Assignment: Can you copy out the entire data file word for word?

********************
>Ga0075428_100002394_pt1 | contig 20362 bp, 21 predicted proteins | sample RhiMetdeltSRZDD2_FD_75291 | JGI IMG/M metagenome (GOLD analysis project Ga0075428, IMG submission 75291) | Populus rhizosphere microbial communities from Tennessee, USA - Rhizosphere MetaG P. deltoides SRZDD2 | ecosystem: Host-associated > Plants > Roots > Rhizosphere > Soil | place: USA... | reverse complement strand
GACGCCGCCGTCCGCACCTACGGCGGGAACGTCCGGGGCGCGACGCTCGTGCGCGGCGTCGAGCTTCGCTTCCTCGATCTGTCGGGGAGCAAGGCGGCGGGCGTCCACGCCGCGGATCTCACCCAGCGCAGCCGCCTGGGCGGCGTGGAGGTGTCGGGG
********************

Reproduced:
>Ga0075428_100002394_pt1 | contig 20362 bp, 21 predicted proteins | sample RhiMetdeltSRZDD2_FD_75291 | JGI IMG/M metagenome (GOLD analysis project Ga0075428, IMG submission 75291) | Populus rhizosphere microbial communities from Tennessee, USA - Rhizosphere MetaG P. deltoides SRZDD2 | ecosystem: Host-associated > Plants > Roots > Rhizosphere > Soil | place: USA... | reverse complement strand
GACGCCGCCGTCCGCACCTACGGCGGGAACGTCCGGGGCGCGACGCTCGTGCGCGGCGTCGAGCTTCGCTTCCTCGATCTGTCGGGGAGCAAGGCGGCGGGCGTCCACGCCGCGGATCTCACCCAGCGCAGCCGCCTGGGCGGCGTGGAGGTGTCGGGG